Wednesday, April 20, 2011

90 Shilling Stout Tasting

Stout was originally an English invention, but over the last few hundred years the style has been spread around the world.  Brewers have changed it to suit the local tastes and ingredients, morphing it into sweet, refreshing tropical versions; monstrous, bourbon-barrel-aged American variants; and dry, bitter, Irish stout.  There are other dark beers, but stouts are loosely held together by having roast as their primary flavor.  As I've discussed in the past, the umbrella categories of porter and stout are indistinguishable in many cases (if someone wanted to call this batch a Scottish porter it would be hard for me to argue).

This 90 Shilling Stout was inspired by traditional Scottish breweries like Traquair House that get their caramelized complexity from an extended vigorous boil (not crystal malts).  I simply increased the percentage of roasted barley to 5% from the standard 1-2% to darken the beer and add a balancing coffee-like roasted flavor.  This is the most satisfying type of beer for me to taste, based on an idea rather than a specific commercial example or style guideline.

Despite being 6.5% ABV, this Scottish Stout calls for a glass not a snifter.90/- Stout

Appearance – Cocoa brown body with clear mahogany highlights when held to a light. The khaki head floating on top is composed of tiny bubbles. Decent lacing, but the head does not last as long as I would like.

Smell – Light roasted coffee, caramel, and toasted bread. The aroma also has a rustic/woody character that I assume is from the ECY Scottish Heavy strain.

Taste – The flavor is toastier than the aroma, the Maris Otter really comes through. The roast is smooth and coffee-like (without acrid harshness). The light bitterness is enough to balance out the moderate malt sweetness. The finish has the same oaky character from the nose, complex for such a simple recipe.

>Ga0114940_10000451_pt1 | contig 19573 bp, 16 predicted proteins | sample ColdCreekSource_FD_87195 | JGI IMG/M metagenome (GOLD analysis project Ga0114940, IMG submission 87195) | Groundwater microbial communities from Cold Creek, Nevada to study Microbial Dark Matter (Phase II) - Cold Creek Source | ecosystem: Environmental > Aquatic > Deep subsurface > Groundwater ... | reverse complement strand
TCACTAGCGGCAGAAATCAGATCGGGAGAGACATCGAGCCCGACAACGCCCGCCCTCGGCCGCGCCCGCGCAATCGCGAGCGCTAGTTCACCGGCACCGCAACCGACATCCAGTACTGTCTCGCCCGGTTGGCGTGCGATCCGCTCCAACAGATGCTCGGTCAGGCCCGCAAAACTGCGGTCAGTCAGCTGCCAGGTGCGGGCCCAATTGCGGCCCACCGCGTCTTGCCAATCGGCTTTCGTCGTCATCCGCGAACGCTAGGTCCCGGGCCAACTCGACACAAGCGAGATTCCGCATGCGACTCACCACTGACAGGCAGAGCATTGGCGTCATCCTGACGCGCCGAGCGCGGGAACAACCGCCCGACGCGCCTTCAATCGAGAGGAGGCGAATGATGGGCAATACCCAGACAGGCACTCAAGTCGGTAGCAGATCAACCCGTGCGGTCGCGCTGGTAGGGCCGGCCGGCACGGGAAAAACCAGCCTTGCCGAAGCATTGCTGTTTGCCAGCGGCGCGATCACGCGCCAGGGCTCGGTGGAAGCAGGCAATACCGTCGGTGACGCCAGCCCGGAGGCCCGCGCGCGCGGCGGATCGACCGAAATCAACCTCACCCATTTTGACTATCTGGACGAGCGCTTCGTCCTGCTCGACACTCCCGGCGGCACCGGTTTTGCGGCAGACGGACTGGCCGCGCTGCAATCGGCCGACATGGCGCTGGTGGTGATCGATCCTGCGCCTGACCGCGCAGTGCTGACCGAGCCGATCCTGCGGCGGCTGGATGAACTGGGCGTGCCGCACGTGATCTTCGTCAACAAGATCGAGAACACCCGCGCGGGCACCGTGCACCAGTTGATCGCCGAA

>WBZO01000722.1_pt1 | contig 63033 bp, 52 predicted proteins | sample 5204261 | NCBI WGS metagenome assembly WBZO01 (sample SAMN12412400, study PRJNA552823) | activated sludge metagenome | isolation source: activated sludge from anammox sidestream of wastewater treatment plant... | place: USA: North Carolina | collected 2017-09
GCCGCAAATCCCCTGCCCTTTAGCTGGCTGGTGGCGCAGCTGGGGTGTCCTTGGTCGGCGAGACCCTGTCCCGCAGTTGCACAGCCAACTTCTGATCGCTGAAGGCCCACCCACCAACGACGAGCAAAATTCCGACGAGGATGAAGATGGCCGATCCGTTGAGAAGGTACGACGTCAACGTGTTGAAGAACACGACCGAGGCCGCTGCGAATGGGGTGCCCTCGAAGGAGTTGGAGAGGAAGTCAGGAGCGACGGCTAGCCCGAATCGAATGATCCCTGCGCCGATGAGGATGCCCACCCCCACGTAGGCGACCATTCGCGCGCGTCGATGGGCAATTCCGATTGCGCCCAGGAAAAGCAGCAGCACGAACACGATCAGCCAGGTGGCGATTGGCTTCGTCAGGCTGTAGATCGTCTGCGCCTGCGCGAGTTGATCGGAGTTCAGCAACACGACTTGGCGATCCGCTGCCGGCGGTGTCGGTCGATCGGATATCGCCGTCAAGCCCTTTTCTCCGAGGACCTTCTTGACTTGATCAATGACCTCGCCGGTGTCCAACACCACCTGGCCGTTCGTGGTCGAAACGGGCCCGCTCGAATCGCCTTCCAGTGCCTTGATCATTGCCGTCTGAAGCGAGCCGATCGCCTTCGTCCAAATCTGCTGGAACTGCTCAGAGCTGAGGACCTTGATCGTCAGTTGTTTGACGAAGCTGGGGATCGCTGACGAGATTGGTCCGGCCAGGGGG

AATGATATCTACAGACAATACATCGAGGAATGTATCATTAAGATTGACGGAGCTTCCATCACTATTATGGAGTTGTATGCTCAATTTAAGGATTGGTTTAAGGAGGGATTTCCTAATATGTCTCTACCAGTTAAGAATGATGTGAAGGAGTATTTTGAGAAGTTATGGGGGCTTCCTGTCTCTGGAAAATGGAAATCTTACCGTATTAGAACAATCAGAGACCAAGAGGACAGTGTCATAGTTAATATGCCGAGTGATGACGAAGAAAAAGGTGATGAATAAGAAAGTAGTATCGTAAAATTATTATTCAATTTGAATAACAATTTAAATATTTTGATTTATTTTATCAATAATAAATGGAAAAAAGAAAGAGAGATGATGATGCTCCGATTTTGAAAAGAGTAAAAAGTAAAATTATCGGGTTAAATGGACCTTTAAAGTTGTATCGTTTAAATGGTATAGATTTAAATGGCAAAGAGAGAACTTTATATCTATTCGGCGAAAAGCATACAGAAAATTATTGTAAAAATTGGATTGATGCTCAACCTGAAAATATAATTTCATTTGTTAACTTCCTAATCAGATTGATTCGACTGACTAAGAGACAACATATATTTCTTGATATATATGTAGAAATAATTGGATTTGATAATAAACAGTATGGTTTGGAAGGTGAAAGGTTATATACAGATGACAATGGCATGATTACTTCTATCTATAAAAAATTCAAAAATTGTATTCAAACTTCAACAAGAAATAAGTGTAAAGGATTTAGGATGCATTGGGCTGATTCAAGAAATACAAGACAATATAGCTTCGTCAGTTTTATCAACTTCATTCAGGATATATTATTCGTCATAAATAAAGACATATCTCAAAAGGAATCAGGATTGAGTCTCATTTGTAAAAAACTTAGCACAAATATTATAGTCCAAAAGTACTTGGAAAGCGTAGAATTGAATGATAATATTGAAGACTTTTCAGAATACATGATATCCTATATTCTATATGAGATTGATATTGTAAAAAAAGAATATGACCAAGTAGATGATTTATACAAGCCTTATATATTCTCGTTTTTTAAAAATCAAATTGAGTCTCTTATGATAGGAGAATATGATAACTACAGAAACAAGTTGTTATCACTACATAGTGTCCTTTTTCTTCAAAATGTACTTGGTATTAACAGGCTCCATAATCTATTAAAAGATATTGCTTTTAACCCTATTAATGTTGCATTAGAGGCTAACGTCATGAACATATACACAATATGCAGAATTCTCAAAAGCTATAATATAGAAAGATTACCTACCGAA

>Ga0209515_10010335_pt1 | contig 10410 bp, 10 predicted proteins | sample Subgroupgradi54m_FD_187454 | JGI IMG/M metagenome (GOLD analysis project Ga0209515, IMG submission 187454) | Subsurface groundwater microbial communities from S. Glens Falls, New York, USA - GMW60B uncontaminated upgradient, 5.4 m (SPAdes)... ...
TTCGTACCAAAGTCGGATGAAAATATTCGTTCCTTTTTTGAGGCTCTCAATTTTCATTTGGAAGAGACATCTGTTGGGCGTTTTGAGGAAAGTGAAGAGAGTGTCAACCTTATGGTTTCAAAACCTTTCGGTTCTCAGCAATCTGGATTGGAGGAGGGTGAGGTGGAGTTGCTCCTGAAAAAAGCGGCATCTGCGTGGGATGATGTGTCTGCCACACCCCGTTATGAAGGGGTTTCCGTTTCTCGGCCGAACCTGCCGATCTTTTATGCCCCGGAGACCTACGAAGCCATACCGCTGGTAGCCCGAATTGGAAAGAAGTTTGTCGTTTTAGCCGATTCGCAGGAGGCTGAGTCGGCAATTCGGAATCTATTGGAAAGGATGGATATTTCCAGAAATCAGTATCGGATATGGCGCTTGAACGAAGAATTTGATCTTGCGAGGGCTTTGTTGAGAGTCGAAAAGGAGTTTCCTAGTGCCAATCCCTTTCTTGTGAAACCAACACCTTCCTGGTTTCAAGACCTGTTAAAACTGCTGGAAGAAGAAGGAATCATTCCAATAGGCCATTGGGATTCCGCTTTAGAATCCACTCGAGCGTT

Mouthfeel – Restrained carbonation, making the medium body feel creamy.

Drinkability & Notes – A beautiful session stout (although the alcohol is a bit too high for a long session). The malt/yeast complexity is what brings me back for a second sip, but the balance is what convinces me to have a second glass.


Ryan said...

Im surprised how light colored the head is, looks great though

This might be along the lines of something I need to brew, I really like porters a lot, but Ive never really been happy with one Ive made myself

The Mad Fermentationist (Mike) said...

I've heard some people say that black patent is what really changes the head color. Looking at this one (all roasted barley) compared to my Courage RIS clone (all black patent) seems to support that.

Jim said...

Alcohol is a bit too high? What's wrong with that? ;P

Michael Panczak said...

I have a question that does not pertain to this post exactly but I think you might have an answer for. I am curious about barrel ageing beer and in particular the organisms that live in the wood. I am aware that reusing yeast cultures without properly caring for them will begin to create “off flavors” in your beer. Do the organisms living in the wood need to be treated in a special way to ensure that the flavors you desire continue to flavor your beer in the way you want them to? If there are, can they be applied to an oak spiral?

The Mad Fermentationist (Mike) said...

That is the sort of question that doesn’t have an easy answer. There is a lot of debate about the best way to care for wood impregnated with souring microbes. Some breweries worry that improper barrel cleaning between batches will cause Acetobacter to take over (especially if it spends anytime dry in between batches). That said, we’ve had good luck just racking one beer out and putting another one in on top of whatever beer/trub is left (repeated too many times this could lead to autolysis though).

Moving an oak spiral from one fermenter to another certainly is an option, but as time goes on the ratio of bugs will change (for better or worse), so your results will change from batch to batch. I’d suggest moving it directly from one beer to the next (if you need a couple weeks before the next batch I would seal the spiral in a jar with a few cups of the beer it had been in). You could consider washing the spiral in some hot water in between batches, the microbes will be safe down in the wood (some brewers think that killing the weak microbes will lead to better beer in the long run).

Hope that helps, good luck.